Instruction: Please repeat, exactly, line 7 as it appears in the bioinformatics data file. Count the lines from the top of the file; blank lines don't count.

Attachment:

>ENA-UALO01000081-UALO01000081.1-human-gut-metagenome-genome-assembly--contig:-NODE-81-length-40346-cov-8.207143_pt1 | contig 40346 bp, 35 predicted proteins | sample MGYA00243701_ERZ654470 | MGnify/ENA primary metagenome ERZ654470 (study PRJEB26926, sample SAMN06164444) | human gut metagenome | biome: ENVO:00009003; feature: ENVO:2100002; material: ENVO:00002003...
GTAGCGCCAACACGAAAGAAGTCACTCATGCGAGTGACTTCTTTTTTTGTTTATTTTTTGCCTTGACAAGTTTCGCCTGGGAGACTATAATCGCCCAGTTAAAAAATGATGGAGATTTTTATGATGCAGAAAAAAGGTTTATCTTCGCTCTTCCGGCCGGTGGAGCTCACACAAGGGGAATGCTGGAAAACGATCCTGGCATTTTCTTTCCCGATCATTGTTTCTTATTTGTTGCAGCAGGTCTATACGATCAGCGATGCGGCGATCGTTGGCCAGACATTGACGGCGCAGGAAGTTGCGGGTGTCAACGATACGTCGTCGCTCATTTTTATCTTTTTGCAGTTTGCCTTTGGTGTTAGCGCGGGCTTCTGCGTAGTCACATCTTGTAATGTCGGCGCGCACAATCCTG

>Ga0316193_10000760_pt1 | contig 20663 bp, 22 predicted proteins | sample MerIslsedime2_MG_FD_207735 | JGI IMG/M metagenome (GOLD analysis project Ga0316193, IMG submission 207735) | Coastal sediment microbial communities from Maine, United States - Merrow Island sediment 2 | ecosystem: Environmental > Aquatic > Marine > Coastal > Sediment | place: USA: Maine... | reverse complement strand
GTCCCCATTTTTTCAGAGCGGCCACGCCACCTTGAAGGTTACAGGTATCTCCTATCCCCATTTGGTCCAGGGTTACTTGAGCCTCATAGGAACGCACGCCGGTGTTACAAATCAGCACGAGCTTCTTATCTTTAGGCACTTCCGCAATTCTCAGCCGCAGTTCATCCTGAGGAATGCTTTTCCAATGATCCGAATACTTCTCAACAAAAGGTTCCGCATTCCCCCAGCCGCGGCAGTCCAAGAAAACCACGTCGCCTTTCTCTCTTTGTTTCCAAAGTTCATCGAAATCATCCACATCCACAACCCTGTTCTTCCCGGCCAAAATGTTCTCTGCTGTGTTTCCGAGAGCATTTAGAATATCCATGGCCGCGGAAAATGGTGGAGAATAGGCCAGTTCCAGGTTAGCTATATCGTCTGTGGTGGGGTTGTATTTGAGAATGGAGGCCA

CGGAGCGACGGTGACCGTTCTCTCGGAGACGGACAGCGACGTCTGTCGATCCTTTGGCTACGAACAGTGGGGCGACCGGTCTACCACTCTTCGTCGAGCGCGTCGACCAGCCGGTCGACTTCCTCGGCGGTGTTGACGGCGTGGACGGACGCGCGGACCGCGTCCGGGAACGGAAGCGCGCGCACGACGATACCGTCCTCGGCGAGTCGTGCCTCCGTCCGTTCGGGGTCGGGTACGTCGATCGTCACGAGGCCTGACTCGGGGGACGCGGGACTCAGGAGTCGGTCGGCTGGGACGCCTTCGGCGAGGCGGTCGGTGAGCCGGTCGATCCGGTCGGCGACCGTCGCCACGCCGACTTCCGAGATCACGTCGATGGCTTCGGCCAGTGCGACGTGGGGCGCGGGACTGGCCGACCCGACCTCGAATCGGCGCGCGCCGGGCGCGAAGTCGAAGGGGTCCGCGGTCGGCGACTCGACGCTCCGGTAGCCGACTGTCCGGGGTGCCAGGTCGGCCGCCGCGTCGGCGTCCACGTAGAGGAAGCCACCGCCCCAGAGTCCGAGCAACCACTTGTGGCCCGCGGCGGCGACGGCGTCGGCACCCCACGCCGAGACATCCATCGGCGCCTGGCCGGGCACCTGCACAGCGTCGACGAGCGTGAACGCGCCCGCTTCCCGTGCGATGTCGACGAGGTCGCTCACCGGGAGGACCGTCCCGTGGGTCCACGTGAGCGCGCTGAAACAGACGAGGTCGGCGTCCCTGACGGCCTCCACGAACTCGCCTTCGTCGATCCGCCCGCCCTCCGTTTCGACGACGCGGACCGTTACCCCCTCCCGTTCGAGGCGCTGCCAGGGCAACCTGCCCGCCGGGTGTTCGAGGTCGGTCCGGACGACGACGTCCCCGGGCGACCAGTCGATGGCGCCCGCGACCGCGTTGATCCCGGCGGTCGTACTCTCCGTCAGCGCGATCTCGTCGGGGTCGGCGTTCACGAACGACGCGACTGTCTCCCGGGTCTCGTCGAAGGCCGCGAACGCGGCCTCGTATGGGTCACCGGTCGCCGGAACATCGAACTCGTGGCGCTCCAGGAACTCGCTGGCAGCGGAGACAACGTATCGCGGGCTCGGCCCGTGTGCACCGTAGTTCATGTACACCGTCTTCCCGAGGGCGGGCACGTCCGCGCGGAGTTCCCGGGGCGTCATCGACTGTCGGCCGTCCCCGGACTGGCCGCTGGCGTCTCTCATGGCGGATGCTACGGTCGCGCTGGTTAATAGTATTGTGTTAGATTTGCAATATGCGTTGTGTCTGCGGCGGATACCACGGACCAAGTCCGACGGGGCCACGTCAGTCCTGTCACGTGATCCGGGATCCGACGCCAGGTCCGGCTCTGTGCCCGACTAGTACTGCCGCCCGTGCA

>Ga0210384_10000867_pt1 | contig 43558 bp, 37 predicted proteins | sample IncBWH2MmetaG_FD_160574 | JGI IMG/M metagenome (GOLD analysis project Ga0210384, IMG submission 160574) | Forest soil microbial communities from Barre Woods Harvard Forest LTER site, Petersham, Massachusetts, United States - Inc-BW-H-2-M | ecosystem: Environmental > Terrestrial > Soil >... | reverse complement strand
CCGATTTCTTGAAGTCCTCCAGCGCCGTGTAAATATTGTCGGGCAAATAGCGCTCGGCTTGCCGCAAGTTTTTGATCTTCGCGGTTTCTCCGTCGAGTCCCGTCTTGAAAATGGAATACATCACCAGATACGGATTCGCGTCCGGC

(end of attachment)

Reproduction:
CCGATTTCTTGAAGTCCTCCAGCGCCGTGTAAATATTGTCGGGCAAATAGCGCTCGGCTTGCCGCAAGTTTTTGATCTTCGCGGTTTCTCCGTCGAGTCCCGTCTTGAAAATGGAATACATCACCAGATACGGATTCGCGTCCGGC